But yes, I did try and specifically mention intricate use of requests to try and leapfrog that conclusion.
Before version 2.16, Requests bundled a set of root CAs that it trusted, sourced from the Mozilla trust store. The certificates were only updated once for each Requests version. When certifi was not installed, this led to extremely out-of-date certificate bundles when using significantly older versions of Requests.
For the sake of security we recommend upgrading certifi frequently!"
It isn't completely clear but it sounds like they (used to) copy the Mozilla Trust Store wholesale, which isn't a particularly controversial policy. They might be one of the more open stores.
Especially the way a lot of python packages are used - as deeply nested and possibly pinned dependencies that maybe never get updated.
My shitty laptop costs pretty close to 3k with all the mods I have on it. My work laptop came it at over 5k. A descent desktop for a developer can cost around $10k. My fancy dream machine is over $20k.
$30k is peanuts. That's one month's wages for a senior dev. I've seen project that cost 50 times as much and the only delivery was a button of a different color.
I have no idea if anything else said there is true or not and I have no interest in looking at more drama.
1) Knew about a feature a volunteer was working on
2) Started a fundraiser for the feature
3) Kept all the money
Of course, like you, I have no idea if the underlying accusations are true or not, although I will note that all those archive.org links are going to be hard to explain away. But I don't think "it was only $30k!" is a valid defence here.
That's not quite right. He knew about a feature being added to a separate dependent library. Further work would be needed to leverage it. The author wasn't promised any money.
Ah, but was this made clear in the crowdfunding proposal?
It is not specific as to how he planned to support async.
If you're a volunteer and expect to be paid make it clear before hand. If you've written open source code and someone takes it without paying for it ... that's the whole point of open source. If someone tells you to work for them without compensation tell them to take a hike.
At any rate, drama like this is why I don't work on open source any more. Too many people with too much time and too many issues.
I did not detect that tone at all. Rather, I interpreted it as surprise that Reitz spent $5k of a fundraiser very explicitly earmarked as being "to support Request 3.0 development" on a computer, when a new computer is not obviously something you need to develop Requests 3.0.
I also didn't get the feeling that the author expected to be paid (in fact, he seems quite clear that he did not).
$30k isn't a huge sum, but you still need some transparency and accounting. A line item saying "it all went to me, to reimburse me for all the work I'm doing on the project" is fine, but you still need the line item so people can evaluate it.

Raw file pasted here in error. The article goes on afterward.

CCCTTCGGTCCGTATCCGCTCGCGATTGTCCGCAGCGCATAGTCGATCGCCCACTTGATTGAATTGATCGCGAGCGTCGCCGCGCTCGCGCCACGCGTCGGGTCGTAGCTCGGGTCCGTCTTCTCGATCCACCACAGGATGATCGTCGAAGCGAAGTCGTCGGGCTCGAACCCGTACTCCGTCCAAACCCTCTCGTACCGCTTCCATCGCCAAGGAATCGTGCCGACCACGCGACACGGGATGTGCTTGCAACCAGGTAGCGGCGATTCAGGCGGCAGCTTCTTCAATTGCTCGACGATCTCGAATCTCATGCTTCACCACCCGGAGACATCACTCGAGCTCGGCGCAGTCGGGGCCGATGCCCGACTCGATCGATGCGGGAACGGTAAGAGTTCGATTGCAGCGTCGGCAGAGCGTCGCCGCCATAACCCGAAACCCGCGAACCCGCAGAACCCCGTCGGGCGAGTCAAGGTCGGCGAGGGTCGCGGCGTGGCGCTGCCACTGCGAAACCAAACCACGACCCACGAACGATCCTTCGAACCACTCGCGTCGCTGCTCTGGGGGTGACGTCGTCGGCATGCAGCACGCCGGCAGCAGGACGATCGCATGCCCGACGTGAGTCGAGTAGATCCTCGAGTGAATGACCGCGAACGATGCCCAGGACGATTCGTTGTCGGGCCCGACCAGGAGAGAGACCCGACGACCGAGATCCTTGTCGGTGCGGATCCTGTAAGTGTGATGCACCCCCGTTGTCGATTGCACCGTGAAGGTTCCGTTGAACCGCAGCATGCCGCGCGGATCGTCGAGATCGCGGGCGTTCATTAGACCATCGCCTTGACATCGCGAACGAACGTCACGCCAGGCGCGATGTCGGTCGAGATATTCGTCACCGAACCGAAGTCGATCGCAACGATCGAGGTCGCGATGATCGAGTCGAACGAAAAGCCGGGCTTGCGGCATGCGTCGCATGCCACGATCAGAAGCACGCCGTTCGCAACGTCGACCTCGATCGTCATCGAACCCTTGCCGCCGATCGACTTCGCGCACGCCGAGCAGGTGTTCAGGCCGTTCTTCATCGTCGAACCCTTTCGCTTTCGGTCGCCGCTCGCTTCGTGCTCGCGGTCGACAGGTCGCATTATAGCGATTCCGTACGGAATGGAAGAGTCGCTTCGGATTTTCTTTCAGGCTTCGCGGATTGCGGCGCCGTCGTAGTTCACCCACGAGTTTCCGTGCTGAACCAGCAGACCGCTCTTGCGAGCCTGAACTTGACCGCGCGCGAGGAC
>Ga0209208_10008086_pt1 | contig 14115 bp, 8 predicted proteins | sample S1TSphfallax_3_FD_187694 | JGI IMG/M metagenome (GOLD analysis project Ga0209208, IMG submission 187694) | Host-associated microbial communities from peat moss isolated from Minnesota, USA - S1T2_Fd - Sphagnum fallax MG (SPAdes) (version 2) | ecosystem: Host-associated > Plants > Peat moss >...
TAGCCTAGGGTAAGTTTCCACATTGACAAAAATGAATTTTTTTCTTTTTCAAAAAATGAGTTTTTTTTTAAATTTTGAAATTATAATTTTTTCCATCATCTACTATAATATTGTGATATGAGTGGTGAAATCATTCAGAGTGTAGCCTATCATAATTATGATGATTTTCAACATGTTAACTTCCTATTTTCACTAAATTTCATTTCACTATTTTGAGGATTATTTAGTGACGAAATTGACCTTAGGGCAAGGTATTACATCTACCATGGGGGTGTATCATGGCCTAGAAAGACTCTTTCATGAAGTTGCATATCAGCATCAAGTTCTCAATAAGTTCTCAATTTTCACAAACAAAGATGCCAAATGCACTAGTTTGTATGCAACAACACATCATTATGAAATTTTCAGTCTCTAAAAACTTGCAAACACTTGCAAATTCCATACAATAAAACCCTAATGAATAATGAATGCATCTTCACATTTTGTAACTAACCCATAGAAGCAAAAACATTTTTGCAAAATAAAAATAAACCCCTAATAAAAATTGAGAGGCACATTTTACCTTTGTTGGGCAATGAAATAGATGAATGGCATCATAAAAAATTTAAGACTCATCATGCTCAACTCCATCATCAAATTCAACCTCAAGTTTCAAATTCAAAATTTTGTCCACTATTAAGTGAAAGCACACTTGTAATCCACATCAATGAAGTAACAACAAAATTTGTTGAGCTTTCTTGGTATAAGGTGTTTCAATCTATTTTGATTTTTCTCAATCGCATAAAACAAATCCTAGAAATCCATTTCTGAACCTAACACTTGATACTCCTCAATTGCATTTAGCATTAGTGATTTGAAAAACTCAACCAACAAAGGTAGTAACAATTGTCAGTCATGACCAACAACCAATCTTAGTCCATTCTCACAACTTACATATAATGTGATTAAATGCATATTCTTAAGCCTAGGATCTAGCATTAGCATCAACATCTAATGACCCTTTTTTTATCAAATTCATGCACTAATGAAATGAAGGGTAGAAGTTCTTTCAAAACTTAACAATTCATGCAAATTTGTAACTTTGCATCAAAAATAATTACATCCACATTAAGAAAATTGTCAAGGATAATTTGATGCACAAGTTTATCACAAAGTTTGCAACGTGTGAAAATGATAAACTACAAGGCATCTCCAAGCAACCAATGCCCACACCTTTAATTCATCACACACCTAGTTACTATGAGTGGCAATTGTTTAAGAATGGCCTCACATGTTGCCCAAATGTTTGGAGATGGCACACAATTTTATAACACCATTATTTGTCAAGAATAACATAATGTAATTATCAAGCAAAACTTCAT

The article does raise some good concerns of whether he claimed on the donation page to work on things he wasn't personally going to do. I just think a few of the article's angles are pretty flawed and uncharitable.
I've had people stalk me, much like this post, and demand I give a line item breakdown of where the expenses are going.
This is a huge problem for the ecosystem since we are being left with the no-hopers who are unemployable for a reason. And the corporate funded developers who have a huge conflict of interest.
Only in very unusual places in the world, with unusual employers.
> My shitty laptop costs pretty close to 3k with all the mods I have on it.
If it's "shitty" and cost almost $3k, you were either taken for a ride or have unrealistic expectations.
> My work laptop came it at over 5k. A descent desktop for a developer can cost around $10k.
What kind of work and developer are we talking about? The only ones with computers near this cost I've met usually called themselves "Engineers" and were doing fluid modelling/finite element analysis. Or realtime video processing.
16 gb ram, i7, 1tb ssd, 2tb hd. It's also 5 years old, but I'm just too used to the bloody thing to get rid of it. That developer laptops are basically mass market machines is the reason why so much software sucks and why nothing new is being pushed out.
>What kind of work and developer are we talking about? The only ones with computers near this cost I've met usually called themselves "Engineers" and were doing fluid modelling/finite element analysis. Or realtime video processing.
My title does have engineer and principal in it, the other words change every six months or so.
I run a lot of ML models locally before I let them run on the real machines. Most of the cost of the laptop came from all the ram I need to run a couple of dozen VMs to see how our wonderful heterogeneous data environment reacts to something being changed - most of the time the answer is "badly".
That task really comes nowhere close to the requiring the hardware you describe as being essential to your work.
Come on, let’s be frank: he wanted a new top-of-line MBP, regardless of what he’d do with it. He knew he can leverage the fame he carefully cultivated (has said as such in the past) to get it paid for, so he did it. And will keep doing it.
If one fosters a personality cult, one should be ready to stand scrutiny.